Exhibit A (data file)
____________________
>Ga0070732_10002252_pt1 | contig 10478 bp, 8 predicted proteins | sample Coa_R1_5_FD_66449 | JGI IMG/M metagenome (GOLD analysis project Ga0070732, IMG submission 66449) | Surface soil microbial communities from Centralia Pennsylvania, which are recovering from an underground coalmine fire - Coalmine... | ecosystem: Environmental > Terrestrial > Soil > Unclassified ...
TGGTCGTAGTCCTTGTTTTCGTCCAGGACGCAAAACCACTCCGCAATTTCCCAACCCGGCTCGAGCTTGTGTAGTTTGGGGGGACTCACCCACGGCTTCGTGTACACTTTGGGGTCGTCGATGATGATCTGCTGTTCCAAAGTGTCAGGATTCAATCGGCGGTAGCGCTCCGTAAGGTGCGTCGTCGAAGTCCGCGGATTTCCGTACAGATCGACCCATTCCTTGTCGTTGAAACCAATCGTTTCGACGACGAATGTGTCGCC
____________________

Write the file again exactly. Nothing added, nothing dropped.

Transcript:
>Ga0070732_10002252_pt1 | contig 10478 bp, 8 predicted proteins | sample Coa_R1_5_FD_66449 | JGI IMG/M metagenome (GOLD analysis project Ga0070732, IMG submission 66449) | Surface soil microbial communities from Centralia Pennsylvania, which are recovering from an underground coalmine fire - Coalmine... | ecosystem: Environmental > Terrestrial > Soil > Unclassified ...
TGGTCGTAGTCCTTGTTTTCGTCCAGGACGCAAAACCACTCCGCAATTTCCCAACCCGGCTCGAGCTTGTGTAGTTTGGGGGGACTCACCCACGGCTTCGTGTACACTTTGGGGTCGTCGATGATGATCTGCTGTTCCAAAGTGTCAGGATTCAATCGGCGGTAGCGCTCCGTAAGGTGCGTCGTCGAAGTCCGCGGATTTCCGTACAGATCGACCCATTCCTTGTCGTTGAAACCAATCGTTTCGACGACGAATGTGTCGCC